The University of Liverpool’s Department of Molecular and Clinical Pharmacology has been honoured with a Queen’s Anniversary Prize – one of the most prestigious awards in higher education – in recognition of its work to improve the safety and effectiveness of medicines.
The Department of Molecular and Clinical Pharmacology, which is one of the oldest and largest in the UK, has an international reputation for understanding all aspects of drug actions from designing and creating novel drugs, running clinical trials on new drugs, through to improving the use of existing drugs.
It leads the world in understanding, predicting, and tackling adverse drug reactions and has developed tools that are used globally by physicians to avoid adverse drug reactions in susceptible patients delivering huge impact in the care of millions of patients worldwide.
The Department has notable research expertise in personalised medicines, HIV drug safety, paediatric pharmacology, epilepsy therapy, cancer pharmacology, regenerative medicine’s safety, drug discovery, toxicology and drug safety, antimicrobial pharmacodynamics, and drug molecular nano-formulations.
Alongside a track record for training future leaders in the clinic, academia, and the pharmaceutical industry, the Department is consistently ranked as one of the UK’s top teaching schools for Pharmacology for both undergraduate and postgraduate students.
Professor David MacEwan, Head of the Department of Molecular and Clinical Pharmacology, said: “Since its inception, the Department’s expertise in pharmacological understanding has ensured that we have been one of the most highly regarded Pharmacology institutions in the UK.
“The resulting knowledge from our molecular and clinical research has had an enormous impact on the daily lives of people by not only developing new drugs and treatments, but identifying problems in existing treatments and circumventing side-effects in future therapies.
“Through our bench to bedside approach we continuously strive to ensure our work improves the development of medicines, for the benefit of society.
“It is a great honour to be awarded the Queen’s Anniversary Prize which recognises the excellent work carried out by our staff.”
The University’s Vice Chancellor, Professor Janet Beer, added: “The Queen’s Anniversary Prizes reward excellence in work of outstanding importance and quality in higher and further education, so this honour is real testament to the deep and far-reaching impact of research carried out by the Department of Molecular and Clinical Pharmacology here at Liverpool.”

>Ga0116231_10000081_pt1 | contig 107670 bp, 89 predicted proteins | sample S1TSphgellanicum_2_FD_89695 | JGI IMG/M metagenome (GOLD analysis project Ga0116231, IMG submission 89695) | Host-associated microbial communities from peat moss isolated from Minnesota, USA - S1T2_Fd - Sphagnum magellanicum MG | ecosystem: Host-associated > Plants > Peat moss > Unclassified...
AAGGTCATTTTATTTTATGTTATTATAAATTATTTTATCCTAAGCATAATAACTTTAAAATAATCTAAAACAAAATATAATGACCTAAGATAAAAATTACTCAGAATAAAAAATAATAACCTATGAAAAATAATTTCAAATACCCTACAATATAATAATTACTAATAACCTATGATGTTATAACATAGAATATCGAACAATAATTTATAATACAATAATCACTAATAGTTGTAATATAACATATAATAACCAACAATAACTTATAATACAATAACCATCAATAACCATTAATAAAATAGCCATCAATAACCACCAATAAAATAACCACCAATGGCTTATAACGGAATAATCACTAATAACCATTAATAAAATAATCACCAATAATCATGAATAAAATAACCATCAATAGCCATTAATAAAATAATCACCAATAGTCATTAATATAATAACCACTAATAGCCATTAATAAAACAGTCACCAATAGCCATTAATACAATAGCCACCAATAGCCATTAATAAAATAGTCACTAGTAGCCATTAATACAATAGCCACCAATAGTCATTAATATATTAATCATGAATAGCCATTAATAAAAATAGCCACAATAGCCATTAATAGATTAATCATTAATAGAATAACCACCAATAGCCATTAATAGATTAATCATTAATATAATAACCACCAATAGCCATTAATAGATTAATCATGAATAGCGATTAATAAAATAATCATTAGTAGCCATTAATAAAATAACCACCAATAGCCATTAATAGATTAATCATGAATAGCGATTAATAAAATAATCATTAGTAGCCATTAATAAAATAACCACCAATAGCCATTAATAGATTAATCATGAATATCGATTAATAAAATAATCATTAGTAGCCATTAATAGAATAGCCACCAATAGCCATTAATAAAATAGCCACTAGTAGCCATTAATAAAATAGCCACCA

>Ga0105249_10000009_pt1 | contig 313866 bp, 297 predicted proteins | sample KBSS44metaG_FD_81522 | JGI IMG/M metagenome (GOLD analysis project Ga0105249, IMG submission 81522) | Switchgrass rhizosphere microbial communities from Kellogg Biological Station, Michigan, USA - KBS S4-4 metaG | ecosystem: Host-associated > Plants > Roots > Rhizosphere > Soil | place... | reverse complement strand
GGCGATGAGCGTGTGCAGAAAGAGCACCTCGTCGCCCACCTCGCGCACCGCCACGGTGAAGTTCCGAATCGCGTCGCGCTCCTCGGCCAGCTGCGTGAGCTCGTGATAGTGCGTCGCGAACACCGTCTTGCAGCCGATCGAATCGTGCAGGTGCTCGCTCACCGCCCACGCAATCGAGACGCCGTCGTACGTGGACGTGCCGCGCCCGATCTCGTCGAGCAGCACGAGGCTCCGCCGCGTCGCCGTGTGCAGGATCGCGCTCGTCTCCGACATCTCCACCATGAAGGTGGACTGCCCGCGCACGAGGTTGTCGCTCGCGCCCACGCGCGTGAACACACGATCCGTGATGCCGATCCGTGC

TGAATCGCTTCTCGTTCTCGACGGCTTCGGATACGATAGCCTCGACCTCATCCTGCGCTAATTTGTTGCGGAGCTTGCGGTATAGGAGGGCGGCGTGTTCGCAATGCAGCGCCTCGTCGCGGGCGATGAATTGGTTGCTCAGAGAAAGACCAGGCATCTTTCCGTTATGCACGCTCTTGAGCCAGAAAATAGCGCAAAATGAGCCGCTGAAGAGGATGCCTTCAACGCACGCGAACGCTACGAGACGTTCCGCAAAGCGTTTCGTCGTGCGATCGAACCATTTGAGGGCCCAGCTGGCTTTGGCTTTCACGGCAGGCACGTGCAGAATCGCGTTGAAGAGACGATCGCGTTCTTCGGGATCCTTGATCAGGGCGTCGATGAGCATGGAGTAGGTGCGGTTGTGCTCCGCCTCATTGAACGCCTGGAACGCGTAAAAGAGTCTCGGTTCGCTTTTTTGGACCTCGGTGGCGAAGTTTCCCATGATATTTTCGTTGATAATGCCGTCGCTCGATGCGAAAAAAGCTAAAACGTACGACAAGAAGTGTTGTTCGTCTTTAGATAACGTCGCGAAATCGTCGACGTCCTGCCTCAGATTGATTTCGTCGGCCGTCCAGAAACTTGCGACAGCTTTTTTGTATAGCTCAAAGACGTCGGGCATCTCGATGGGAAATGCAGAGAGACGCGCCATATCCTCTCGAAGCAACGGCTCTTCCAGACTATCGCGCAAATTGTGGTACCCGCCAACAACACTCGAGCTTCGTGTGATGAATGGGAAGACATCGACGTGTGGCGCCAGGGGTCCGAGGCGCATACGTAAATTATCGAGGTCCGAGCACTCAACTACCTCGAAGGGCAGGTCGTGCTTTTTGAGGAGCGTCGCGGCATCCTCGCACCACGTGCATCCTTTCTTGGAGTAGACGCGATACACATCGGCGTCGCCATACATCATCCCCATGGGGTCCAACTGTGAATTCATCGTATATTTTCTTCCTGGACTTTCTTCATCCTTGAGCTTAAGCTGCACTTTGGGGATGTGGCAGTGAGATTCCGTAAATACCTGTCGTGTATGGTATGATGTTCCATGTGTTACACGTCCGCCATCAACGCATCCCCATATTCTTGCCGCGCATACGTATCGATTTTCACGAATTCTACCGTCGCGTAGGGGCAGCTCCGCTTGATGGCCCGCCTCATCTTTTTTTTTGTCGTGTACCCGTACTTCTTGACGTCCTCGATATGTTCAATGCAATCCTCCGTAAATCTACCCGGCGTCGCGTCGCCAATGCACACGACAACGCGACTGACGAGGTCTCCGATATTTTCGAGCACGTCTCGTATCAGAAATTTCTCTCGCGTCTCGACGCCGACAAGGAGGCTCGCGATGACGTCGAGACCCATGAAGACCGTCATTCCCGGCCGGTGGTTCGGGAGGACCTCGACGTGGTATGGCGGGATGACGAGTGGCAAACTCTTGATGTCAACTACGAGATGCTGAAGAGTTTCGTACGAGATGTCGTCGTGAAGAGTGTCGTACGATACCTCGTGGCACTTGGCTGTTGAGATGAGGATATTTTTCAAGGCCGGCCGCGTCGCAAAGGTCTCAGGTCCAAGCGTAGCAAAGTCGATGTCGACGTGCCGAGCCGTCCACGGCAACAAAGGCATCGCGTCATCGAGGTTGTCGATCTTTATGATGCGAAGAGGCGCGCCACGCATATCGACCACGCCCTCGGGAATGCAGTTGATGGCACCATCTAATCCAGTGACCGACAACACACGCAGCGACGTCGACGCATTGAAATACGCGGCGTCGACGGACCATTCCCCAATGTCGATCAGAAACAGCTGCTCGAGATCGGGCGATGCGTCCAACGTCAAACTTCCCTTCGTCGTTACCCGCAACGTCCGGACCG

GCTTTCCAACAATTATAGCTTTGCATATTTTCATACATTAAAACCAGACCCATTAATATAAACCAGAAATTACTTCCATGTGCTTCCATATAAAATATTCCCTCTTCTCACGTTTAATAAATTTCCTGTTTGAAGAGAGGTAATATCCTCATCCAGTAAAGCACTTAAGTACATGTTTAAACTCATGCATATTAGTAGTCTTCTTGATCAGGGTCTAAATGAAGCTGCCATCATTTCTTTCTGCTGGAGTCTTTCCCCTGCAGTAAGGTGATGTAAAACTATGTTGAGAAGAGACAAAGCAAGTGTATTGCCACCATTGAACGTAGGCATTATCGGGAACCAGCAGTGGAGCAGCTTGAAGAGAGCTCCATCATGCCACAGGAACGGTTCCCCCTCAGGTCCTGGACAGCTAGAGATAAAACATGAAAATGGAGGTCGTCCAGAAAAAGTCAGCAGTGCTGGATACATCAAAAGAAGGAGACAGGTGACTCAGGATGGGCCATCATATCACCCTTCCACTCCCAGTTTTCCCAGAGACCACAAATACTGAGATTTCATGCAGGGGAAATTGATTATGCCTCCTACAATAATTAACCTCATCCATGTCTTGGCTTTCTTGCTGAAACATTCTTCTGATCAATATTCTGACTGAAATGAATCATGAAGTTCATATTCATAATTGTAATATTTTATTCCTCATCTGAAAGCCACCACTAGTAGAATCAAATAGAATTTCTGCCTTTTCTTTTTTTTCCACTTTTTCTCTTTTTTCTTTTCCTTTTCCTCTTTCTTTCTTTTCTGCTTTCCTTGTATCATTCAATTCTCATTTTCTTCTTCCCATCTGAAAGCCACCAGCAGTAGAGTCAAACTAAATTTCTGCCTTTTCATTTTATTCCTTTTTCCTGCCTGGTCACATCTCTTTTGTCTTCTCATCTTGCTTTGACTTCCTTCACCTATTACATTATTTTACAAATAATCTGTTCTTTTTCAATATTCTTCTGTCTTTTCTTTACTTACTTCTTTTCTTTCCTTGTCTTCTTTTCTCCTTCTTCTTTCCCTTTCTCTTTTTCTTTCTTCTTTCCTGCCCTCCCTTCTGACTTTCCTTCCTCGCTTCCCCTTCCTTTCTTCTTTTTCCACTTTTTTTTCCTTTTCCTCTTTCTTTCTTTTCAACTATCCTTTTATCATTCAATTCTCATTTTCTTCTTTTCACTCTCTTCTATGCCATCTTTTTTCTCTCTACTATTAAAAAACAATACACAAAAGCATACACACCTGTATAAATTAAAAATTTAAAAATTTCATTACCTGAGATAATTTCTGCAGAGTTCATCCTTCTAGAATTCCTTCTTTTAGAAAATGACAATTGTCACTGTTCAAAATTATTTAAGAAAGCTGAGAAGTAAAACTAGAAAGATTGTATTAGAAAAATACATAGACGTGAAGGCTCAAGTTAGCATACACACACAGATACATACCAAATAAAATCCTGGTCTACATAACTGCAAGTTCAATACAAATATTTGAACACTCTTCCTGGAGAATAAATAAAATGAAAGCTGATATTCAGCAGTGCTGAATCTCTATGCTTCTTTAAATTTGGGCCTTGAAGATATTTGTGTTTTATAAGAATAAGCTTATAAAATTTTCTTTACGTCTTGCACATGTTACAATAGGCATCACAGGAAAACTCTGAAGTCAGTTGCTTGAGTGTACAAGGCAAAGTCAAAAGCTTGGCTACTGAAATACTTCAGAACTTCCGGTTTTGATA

The Queen’s Anniversary Prizes are administered by the Royal Anniversary Trust and presented every two years to reward innovative work of outstanding quality within the higher and further education sector.
The Prize will be officially presented to the University in February 2018 by a member of the royal family at a ceremony to be held at Buckingham Palace.
You must be logged in to post a comment.
All recent news
Postcard from International Committee of the Red Cross, Geneva
Cancel Question Time – or at least radically reform it after David Dimbleby departs
University of Liverpool at the International Business Festival – Week One
Hospice network must change ‘death house’ perception, academics tells MPs
Historian fronts major BBC Radio 4 series on 70 years of the NHS
Dr @beatriz_garcia was on @BBCBreakfast's red sofa by Albert Dock this morning to discuss the legacy of Capital of Culture, a decade on https://t.co/KHtXNrBO3J from around 1h50m in
Thanks to @chriskellyfilm for making, @luonsovath for starring, @FACT_Liverpool for staging and @CSchwobelPatel for hosting @cambodianspring tonight. Powerful, thoughtful, provocative & important filmmaking. Good turnout from us @LivUni_Law too!
Professor Gregory Lip appointed to lead new Liverpool Centre for #Cardiovascular Science @livuniAgeing @LHCHFT https://t.co/Bc39lfO8Ux